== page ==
OkCupid, which started as a traditional dating site in 2004 before transitioning to an app a decade later, notified me by placing my profile photo next to the photo of my fellow Swiper inside a flashing, throbbing heart.
I’d be lying if I didn’t feel that psychologically certified dopamine spike each time I received that “you matched!” alert. Somebody liked me! Score! It didn’t totally matter if this led only to a series of “hi’s” to coincide with my highs. I felt giddy by the idea of a possibility.
And I had known of enough firsthand dating app mega-success stories to give myself genuine hope for more. But there was a downside. After eight years on and off the app (I went on hiatus during relationships, of course), I had treated OkCupid — and before that, a sampling of Tinder and Bumble — as a game instead of a means to an end. I’d sift through members purely out of boredom while waiting in line at a grocery store or watching TV.
As long as the guys were cute-ish, I swiped right. We’re talking dozens in a minute purely based on superficiality. Even more troubling, I became so comfortable playing along that I usually didn’t bother with the follow-through — let alone make a plan to leave my apartment and meet. I just wanted to feel the giddy hit of the match. Being housebound and unsocial during the pandemic only heightened my unhealthy addiction to this emotional crutch.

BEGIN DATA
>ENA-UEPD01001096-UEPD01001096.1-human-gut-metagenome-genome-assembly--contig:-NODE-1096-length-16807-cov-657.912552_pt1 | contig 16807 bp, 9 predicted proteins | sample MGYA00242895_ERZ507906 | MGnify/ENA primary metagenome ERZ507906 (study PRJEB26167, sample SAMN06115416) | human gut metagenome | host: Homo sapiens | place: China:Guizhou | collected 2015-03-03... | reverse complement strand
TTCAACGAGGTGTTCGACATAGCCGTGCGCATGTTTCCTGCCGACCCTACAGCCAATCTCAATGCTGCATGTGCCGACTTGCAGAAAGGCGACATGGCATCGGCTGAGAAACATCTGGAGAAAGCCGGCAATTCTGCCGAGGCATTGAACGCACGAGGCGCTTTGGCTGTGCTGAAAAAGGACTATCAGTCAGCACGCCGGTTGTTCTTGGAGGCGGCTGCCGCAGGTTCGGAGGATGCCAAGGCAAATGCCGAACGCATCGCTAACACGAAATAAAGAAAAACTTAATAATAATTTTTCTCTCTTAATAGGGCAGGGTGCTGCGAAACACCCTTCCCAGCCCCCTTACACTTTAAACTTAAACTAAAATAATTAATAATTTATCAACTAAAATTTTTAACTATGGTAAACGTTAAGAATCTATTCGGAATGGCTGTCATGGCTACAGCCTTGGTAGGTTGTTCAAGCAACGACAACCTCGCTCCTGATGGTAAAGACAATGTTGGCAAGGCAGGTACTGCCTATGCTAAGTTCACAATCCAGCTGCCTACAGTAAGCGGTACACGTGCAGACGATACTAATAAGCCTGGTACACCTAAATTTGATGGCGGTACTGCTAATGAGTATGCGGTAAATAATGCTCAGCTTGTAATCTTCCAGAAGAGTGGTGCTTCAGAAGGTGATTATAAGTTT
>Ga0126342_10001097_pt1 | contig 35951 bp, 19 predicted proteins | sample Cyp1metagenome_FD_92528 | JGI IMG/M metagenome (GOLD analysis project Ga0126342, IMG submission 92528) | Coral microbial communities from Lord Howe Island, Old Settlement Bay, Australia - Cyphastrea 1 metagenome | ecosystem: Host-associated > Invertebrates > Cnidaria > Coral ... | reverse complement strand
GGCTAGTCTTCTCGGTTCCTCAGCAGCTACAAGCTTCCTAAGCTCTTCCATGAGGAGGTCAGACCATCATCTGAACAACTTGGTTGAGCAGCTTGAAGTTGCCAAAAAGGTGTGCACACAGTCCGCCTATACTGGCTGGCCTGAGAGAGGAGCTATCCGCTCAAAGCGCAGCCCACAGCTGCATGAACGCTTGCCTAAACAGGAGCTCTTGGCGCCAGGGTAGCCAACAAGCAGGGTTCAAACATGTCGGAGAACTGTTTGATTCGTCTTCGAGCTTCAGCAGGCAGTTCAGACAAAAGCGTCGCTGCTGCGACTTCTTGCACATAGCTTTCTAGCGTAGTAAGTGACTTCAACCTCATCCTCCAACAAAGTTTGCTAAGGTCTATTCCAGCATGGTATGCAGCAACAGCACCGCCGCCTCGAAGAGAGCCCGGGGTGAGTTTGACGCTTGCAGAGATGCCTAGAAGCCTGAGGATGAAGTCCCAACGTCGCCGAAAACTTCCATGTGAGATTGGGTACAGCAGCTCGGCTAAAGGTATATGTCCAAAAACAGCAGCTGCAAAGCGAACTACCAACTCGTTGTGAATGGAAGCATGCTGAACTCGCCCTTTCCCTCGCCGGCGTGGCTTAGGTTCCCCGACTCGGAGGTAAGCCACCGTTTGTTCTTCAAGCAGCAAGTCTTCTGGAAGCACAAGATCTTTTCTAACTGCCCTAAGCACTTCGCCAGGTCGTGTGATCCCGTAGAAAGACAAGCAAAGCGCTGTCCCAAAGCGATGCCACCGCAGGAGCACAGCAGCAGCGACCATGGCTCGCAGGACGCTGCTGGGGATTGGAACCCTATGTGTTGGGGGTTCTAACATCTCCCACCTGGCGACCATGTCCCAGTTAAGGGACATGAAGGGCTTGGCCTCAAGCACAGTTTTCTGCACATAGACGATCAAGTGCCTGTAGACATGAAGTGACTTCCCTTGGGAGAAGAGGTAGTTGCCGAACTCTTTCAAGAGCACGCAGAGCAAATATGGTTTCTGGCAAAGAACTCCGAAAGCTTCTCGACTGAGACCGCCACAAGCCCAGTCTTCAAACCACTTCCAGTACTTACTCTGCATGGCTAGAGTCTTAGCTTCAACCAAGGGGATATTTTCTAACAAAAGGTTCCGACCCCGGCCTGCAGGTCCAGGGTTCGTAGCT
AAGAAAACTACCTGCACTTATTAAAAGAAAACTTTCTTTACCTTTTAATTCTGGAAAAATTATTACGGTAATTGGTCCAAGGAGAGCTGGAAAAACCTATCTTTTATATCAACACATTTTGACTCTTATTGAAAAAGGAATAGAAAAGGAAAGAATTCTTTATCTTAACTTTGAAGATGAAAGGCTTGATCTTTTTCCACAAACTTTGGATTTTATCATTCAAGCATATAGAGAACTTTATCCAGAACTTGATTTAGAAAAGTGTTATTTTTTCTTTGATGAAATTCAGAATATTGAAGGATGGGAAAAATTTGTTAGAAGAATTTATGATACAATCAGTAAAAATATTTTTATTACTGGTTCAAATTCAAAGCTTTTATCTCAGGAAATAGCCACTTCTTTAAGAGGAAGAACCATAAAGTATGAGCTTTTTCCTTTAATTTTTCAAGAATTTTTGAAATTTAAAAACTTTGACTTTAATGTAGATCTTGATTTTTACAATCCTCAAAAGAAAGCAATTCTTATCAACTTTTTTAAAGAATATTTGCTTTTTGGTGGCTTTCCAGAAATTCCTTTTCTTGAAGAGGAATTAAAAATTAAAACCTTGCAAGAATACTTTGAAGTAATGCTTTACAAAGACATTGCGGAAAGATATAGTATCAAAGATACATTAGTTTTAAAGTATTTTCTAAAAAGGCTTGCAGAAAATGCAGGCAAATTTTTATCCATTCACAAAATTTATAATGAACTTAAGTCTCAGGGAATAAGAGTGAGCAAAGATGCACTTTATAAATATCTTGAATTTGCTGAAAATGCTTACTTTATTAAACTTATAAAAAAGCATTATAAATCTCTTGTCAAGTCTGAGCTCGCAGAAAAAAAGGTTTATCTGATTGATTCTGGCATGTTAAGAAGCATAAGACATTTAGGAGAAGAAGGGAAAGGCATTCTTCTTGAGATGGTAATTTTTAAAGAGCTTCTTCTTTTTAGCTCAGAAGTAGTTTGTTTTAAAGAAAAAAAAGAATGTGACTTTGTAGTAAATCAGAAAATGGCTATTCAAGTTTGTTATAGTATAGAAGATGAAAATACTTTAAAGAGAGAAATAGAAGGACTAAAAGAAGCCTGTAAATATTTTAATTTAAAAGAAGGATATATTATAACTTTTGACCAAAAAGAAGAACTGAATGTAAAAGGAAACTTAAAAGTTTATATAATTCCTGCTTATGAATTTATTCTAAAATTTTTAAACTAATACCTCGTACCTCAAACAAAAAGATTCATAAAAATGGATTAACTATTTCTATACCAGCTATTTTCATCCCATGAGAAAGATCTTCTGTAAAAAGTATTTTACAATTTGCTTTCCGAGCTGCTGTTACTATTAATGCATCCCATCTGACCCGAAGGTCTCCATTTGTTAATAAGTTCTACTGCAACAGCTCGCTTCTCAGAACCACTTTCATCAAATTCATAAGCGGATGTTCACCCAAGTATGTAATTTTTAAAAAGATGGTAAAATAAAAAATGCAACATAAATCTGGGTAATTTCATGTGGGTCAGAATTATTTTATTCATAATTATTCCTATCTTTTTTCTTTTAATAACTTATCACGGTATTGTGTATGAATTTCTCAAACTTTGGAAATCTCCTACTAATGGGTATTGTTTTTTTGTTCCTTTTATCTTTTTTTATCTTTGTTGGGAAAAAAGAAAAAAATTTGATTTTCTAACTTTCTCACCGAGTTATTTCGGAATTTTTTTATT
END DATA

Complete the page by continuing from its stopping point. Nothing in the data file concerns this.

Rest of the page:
I couldn’t fully grasp that a guy was likely doing the same for my profile. My passions and raison d’être were irrelevant. They just saw a candid headshot and my basic stats and acted accordingly. Or they swiped right and messaged me, only to lose interest once the next shiny toy popped up. It’s like all the stomach-twisting, heart-pounding nuances of dating to which I had been accustomed for the better part of two decades had been wiped away and swiped away. Surely this is how I ended up across the table from Mr. Rotten Apple.
Deleting OkCupid felt liberating yet terrifying. I’d no longer let a computer algorithm determine the right guy … or even the wrong guy with potential. If I were going to find anyone, I’d need to rely on introverted myself (gulp) and do things the old-fashioned way. That meant putting myself out there in ways that felt completely uncomfortable: go to parties and events, make conversation, eat dinner at the bar when out of town instead of ordering room service, stop wearing my noise-canceling AirPods during daytime jaunts, and flirt in an elevator (hey, that’s how I met a former boyfriend).
I’d love to tell you that I’ve met and dated a slew of guys since I went app-free. I haven’t.
To be honest, as I type this, the number rhymes with shmero. But I have indeed accomplished all the above, developing good habits and opening myself up to possibilities galore. I’ve got to tell you that I smiled a lot while talking sports with a young blond-haired runner at a bar in an Italian restaurant in Norfolk, Virginia. My decision is underlined by the amount of times I continue to absentmindedly search in vain for that bright pink OkCupid image on my phone.
It may take a while, but that’s, um, OK. Scrolling is good, but life can still happen when you actually look up to see what and who is out there.